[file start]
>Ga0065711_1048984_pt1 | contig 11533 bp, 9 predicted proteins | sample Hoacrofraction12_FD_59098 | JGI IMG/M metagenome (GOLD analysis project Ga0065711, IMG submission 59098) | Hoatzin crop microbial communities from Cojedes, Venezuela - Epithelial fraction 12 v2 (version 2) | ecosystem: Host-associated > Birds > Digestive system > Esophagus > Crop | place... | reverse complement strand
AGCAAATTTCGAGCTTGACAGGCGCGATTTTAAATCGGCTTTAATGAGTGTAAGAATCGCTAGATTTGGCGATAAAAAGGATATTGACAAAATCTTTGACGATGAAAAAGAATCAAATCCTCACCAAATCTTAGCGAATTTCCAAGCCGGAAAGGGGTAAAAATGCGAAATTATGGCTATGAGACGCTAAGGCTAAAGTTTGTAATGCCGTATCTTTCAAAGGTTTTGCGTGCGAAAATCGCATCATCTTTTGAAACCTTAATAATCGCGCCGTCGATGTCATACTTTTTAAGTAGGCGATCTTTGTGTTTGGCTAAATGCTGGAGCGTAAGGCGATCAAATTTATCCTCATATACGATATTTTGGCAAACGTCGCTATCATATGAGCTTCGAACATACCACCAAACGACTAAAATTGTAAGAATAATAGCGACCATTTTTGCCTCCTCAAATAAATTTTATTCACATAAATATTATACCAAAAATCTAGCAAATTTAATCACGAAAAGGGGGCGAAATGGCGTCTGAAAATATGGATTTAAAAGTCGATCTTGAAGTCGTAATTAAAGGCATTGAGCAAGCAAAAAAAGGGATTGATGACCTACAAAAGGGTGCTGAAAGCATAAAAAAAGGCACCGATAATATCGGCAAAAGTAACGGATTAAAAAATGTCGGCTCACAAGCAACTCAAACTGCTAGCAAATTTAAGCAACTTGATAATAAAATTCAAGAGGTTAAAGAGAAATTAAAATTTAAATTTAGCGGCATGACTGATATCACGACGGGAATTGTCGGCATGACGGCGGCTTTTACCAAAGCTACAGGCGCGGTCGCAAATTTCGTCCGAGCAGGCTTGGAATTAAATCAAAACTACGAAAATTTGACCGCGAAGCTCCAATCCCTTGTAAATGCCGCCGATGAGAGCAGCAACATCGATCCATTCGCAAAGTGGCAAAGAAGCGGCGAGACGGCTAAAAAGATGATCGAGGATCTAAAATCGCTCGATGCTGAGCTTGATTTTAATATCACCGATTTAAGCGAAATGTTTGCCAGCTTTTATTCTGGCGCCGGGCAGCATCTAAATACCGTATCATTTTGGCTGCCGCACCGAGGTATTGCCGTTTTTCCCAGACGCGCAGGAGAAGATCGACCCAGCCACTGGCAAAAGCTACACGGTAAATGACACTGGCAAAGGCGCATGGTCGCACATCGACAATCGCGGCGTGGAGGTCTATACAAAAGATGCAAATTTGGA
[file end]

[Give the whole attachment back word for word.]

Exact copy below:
>Ga0065711_1048984_pt1 | contig 11533 bp, 9 predicted proteins | sample Hoacrofraction12_FD_59098 | JGI IMG/M metagenome (GOLD analysis project Ga0065711, IMG submission 59098) | Hoatzin crop microbial communities from Cojedes, Venezuela - Epithelial fraction 12 v2 (version 2) | ecosystem: Host-associated > Birds > Digestive system > Esophagus > Crop | place... | reverse complement strand
AGCAAATTTCGAGCTTGACAGGCGCGATTTTAAATCGGCTTTAATGAGTGTAAGAATCGCTAGATTTGGCGATAAAAAGGATATTGACAAAATCTTTGACGATGAAAAAGAATCAAATCCTCACCAAATCTTAGCGAATTTCCAAGCCGGAAAGGGGTAAAAATGCGAAATTATGGCTATGAGACGCTAAGGCTAAAGTTTGTAATGCCGTATCTTTCAAAGGTTTTGCGTGCGAAAATCGCATCATCTTTTGAAACCTTAATAATCGCGCCGTCGATGTCATACTTTTTAAGTAGGCGATCTTTGTGTTTGGCTAAATGCTGGAGCGTAAGGCGATCAAATTTATCCTCATATACGATATTTTGGCAAACGTCGCTATCATATGAGCTTCGAACATACCACCAAACGACTAAAATTGTAAGAATAATAGCGACCATTTTTGCCTCCTCAAATAAATTTTATTCACATAAATATTATACCAAAAATCTAGCAAATTTAATCACGAAAAGGGGGCGAAATGGCGTCTGAAAATATGGATTTAAAAGTCGATCTTGAAGTCGTAATTAAAGGCATTGAGCAAGCAAAAAAAGGGATTGATGACCTACAAAAGGGTGCTGAAAGCATAAAAAAAGGCACCGATAATATCGGCAAAAGTAACGGATTAAAAAATGTCGGCTCACAAGCAACTCAAACTGCTAGCAAATTTAAGCAACTTGATAATAAAATTCAAGAGGTTAAAGAGAAATTAAAATTTAAATTTAGCGGCATGACTGATATCACGACGGGAATTGTCGGCATGACGGCGGCTTTTACCAAAGCTACAGGCGCGGTCGCAAATTTCGTCCGAGCAGGCTTGGAATTAAATCAAAACTACGAAAATTTGACCGCGAAGCTCCAATCCCTTGTAAATGCCGCCGATGAGAGCAGCAACATCGATCCATTCGCAAAGTGGCAAAGAAGCGGCGAGACGGCTAAAAAGATGATCGAGGATCTAAAATCGCTCGATGCTGAGCTTGATTTTAATATCACCGATTTAAGCGAAATGTTTGCCAGCTTTTATTCTGGCGCCGGGCAGCATCTAAATACCGTATCATTTTGGCTGCCGCACCGAGGTATTGCCGTTTTTCCCAGACGCGCAGGAGAAGATCGACCCAGCCACTGGCAAAAGCTACACGGTAAATGACACTGGCAAAGGCGCATGGTCGCACATCGACAATCGCGGCGTGGAGGTCTATACAAAAGATGCAAATTTGGA